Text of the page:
Examples of Native American Mascots
Chief Illiniwek has proudly and majestically represented the University and the State for almost 80 years.
Since 1998, the Foundation has sought to utilize the presence of Chief Illiniwek to promote greater
education and awareness of American Indian people, culture , tradition, and history to the students, alumni, and friends of
ü It has been claimed that the use of any Native American tribal name is abusive
to some individuals. However, numerous towns, states, villages, regions, and landmarks retain Native American names, many
of which were originally chosen to honor the inhabitants that originally settled the areas.
The term "Illiniwek" refers to "the complete
human being-the strong, agile human body; the unfettered human intellect; the indomitable human spirit."
Since the tradition's inception in 1926,
there has been considerable support for the Chief by Native American leaders, including several that trace their lineage to
the original Illini tribes.
For 75 years, the Chief has been the symbol
of the spirit of a great university and of our intercollegiate athletic teams, and as such is loved by the people of Illinois. The University considers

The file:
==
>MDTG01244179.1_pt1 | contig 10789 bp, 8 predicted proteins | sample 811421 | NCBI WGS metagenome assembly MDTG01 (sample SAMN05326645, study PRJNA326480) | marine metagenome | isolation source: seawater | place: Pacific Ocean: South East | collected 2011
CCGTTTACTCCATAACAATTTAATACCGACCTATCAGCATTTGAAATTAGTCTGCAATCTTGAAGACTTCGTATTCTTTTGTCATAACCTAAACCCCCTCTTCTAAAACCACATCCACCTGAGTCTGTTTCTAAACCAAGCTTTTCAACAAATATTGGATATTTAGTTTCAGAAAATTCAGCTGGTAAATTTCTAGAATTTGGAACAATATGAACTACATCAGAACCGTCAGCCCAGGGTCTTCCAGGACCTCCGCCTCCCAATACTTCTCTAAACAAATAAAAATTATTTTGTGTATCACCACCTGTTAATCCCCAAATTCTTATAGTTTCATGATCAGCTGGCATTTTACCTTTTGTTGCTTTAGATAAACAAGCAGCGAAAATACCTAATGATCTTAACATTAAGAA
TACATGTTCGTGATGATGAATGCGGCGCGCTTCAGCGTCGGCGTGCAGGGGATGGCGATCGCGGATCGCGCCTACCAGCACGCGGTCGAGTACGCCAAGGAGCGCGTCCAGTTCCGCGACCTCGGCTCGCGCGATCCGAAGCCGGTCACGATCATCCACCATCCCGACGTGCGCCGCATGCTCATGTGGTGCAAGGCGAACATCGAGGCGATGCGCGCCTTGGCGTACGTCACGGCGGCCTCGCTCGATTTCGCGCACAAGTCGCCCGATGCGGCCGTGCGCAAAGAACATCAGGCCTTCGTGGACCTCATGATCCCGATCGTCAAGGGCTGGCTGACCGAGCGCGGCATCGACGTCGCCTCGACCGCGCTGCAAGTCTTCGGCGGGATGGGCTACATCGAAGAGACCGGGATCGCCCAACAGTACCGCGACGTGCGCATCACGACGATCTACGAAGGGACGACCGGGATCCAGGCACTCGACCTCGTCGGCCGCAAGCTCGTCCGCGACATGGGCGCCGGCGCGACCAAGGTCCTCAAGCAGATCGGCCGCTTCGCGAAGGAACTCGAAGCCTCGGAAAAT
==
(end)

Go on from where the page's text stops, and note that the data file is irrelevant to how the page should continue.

the symbol to be dignified and has treated it with respect. His ceremonial dance is performed with grace and beauty.
Chief Illiniwek embodies the attributes
valued by alumni, students, and friends of the University of Illinois at Urbana-Champaign. The tradition of the Chief is a
link to our great past, a tangible symbol of an intangible spirit, filled with qualities to which a person of any background
can aspire: goodness, strength, bravery, truthfulness, courage, and dignity.
The Chief Illiniwek tradition can be transformed
into an educational asset, to both the University and to the Native American community. Elevating the symbol of Chief Illiniwek
provides an opportunity for the University to promote the attributes that have come to be identified with this tradition.